Who is SuRie? All about this year’s UK Eurovision entry
Singer-songwriter has already appeared in two Eurovision Song Contests - but not for the UK
At this year’s Eurovision: You Decide, singer-songwriter SuRie was the surprise victor, beating out heavy favourite Asanda to become the UK’s entry in the 2018 Eurovision Song Contest in Lisbon.
So who is SuRie, and can she beat the odds again in Saturday’s grand final?
Who is SuRie?
Susanna Marie Cork, now better known as SuRie, grew up in the Herefordshire market town of Bishop’s Stortford and started writing her own songs at the age of 12.
While Eurovision might carry a reputation of low-brow kitsch, SuRie has a highbrow musical pedigree. The 29-year-old is “a classically trained pianist and oboist, who studied at the Royal Academy of Music” and has held several residencies in London jazz clubs, says The Daily Telegraph.
That said, she’s no stranger to Eurovision: on the contrary, she has featured in the contest twice already. In 2015, she was a backing singer on Loic Nottet’s Belgian entry, Rhythm Inside, while last year she returned to Team Belgium as musical director for 2017 entry City Lights by Blanche. Both acts came fourth on the night.
Does she have a chance of winning?
On paper, not so much. Most bookmakers are offering odds between 100/1 and 200/1 on a UK win in Lisbon, far below the 2/1 odds on current favourite Cyprus.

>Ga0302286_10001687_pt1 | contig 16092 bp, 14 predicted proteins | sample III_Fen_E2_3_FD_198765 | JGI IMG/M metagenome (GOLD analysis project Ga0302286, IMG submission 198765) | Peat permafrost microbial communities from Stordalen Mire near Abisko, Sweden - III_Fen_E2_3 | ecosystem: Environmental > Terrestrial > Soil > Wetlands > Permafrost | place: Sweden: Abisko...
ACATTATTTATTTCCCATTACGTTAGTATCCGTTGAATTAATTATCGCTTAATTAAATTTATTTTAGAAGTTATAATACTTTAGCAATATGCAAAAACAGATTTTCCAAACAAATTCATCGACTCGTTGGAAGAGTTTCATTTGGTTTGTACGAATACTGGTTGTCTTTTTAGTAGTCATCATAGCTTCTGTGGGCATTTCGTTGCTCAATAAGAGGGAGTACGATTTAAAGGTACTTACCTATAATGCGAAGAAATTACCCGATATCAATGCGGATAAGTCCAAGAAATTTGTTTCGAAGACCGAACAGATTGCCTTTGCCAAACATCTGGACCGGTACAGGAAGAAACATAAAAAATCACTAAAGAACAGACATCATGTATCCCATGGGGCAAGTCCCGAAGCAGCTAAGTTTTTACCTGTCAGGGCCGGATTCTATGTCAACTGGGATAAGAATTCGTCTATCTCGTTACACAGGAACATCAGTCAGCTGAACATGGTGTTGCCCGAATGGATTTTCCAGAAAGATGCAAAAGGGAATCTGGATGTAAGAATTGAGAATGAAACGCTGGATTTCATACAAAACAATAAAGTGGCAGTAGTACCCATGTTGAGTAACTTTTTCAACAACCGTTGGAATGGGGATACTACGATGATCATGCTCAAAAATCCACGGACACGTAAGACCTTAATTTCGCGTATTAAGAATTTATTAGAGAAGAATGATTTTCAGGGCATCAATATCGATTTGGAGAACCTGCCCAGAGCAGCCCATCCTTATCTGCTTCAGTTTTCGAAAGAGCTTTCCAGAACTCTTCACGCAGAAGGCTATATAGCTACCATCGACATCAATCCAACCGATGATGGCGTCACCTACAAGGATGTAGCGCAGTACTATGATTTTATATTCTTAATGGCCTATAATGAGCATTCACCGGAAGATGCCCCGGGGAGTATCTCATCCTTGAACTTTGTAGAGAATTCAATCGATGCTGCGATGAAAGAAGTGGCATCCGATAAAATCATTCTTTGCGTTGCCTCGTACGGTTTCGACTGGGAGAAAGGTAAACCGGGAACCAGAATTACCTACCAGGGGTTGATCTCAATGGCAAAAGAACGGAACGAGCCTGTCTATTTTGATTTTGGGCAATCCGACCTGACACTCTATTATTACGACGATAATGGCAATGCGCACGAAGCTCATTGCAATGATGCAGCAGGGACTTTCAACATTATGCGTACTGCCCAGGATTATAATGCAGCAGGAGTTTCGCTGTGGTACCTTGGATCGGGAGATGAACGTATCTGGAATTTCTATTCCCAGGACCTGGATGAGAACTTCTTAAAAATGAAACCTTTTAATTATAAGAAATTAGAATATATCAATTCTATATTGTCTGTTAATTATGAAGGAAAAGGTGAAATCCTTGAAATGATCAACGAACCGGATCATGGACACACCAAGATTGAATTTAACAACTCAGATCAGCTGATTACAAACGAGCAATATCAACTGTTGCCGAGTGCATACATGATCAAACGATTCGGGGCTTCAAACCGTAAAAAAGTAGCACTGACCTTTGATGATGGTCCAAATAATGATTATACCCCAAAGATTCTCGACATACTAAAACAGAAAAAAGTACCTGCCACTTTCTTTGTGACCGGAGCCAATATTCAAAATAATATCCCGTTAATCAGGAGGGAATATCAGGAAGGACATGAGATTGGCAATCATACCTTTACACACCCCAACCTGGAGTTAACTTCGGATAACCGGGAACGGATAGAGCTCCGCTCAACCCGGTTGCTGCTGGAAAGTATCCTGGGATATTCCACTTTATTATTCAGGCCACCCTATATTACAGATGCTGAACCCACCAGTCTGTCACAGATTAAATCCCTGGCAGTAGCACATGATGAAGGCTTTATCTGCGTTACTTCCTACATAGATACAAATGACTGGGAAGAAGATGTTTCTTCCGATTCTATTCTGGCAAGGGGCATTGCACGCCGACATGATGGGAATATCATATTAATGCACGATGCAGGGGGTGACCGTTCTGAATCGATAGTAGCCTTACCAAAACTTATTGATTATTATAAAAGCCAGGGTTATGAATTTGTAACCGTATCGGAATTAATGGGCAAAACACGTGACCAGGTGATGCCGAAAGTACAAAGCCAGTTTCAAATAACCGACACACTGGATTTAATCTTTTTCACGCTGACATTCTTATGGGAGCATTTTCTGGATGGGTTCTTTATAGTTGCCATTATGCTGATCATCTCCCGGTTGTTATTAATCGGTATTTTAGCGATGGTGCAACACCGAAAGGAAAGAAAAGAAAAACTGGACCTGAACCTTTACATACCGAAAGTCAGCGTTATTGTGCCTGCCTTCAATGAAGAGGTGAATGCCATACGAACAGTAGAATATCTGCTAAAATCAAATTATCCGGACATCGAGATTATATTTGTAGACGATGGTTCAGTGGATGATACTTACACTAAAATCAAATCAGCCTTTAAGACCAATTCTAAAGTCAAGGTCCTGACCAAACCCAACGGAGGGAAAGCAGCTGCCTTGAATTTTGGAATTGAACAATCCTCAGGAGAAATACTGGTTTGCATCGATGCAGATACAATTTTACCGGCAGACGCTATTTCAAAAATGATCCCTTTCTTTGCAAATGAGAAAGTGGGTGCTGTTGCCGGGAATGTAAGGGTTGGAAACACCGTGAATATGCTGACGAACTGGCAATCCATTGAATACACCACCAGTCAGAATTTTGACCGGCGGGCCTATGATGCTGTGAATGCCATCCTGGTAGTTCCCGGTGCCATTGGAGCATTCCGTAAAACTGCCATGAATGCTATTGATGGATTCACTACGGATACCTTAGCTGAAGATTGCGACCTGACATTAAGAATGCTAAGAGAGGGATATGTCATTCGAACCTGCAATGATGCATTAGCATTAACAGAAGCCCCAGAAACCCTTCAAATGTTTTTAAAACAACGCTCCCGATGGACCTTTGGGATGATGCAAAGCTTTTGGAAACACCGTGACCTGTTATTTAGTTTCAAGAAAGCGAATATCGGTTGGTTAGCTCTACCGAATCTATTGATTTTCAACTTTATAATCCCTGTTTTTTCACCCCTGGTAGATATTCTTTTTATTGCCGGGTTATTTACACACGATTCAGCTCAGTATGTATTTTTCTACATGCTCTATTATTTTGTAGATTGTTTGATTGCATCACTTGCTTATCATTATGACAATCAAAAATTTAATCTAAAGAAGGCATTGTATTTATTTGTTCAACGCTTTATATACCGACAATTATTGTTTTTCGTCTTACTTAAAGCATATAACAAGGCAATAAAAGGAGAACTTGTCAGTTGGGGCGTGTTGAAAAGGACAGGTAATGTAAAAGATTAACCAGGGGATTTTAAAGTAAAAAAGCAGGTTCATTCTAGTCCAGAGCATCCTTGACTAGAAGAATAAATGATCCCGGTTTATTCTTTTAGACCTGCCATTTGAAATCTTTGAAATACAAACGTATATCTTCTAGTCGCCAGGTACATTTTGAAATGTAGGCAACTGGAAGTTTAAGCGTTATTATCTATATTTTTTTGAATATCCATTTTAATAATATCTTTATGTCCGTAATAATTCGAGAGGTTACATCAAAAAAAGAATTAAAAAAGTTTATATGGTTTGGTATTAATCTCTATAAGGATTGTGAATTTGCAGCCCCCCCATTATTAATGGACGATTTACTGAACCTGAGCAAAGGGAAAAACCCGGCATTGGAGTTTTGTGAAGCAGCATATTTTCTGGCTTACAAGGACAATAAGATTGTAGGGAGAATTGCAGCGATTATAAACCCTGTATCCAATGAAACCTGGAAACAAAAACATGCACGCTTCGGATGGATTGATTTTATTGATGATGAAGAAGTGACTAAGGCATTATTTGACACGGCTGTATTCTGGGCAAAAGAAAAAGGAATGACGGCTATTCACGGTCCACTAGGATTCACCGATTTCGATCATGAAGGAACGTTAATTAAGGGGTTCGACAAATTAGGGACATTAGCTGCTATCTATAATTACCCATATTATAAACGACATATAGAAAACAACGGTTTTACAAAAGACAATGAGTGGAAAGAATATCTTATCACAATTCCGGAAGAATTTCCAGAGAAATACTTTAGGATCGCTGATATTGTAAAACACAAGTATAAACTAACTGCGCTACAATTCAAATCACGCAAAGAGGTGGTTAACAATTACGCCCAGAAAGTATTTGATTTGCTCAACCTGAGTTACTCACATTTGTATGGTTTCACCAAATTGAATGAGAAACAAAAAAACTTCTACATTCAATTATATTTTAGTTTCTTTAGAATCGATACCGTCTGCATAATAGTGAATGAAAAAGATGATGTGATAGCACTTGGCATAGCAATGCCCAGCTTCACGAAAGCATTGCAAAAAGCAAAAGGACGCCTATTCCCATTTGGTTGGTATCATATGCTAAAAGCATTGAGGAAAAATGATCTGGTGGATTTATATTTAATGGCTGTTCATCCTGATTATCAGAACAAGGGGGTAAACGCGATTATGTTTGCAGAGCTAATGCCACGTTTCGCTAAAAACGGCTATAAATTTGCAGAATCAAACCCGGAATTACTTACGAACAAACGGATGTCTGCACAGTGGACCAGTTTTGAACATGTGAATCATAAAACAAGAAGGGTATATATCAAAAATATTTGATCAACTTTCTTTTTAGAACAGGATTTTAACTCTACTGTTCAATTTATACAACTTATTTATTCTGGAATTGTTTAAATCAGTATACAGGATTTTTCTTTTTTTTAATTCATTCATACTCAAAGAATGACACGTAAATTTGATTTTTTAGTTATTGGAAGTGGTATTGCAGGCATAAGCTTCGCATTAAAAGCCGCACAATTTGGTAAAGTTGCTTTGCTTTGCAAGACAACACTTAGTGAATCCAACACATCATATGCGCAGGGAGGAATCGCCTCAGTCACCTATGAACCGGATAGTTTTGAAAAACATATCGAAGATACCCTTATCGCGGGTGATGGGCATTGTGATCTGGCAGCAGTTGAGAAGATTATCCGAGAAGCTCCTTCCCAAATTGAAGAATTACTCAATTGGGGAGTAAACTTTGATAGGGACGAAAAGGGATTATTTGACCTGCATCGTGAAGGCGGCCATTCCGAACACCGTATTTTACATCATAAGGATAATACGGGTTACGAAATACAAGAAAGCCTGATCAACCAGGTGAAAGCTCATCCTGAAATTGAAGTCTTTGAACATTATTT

If you’re a cock-eyed optimist, however, you can take heart from a less scientific sign that SuRie might win over audiences on the night in Lisbon.
According to Metro, the singer’s performance of the UK entry at the Eurovision Preview Party in Madrid achieved the coveted “Maria Effect”, the Eurovision insiders’ term for a performance that prompts such a raucous reaction that the singer can hardly be heard.
Video footage shows the audience at the event in Madrid singing along to every line, in front of a visibly moved SuRie, who broke off mid-way through to tell spectators: “You sound so good!”.
Named after 2008 Norwegian contestant Maria Haukass Storeng, provoking the Maria Effect at the pre-party is considered a good omen for the grand final.
“The same thing has happened to Mans Zelmerlow and Conchita Wurst, both of whom went on to win Eurovision,” Metro adds, hopefully.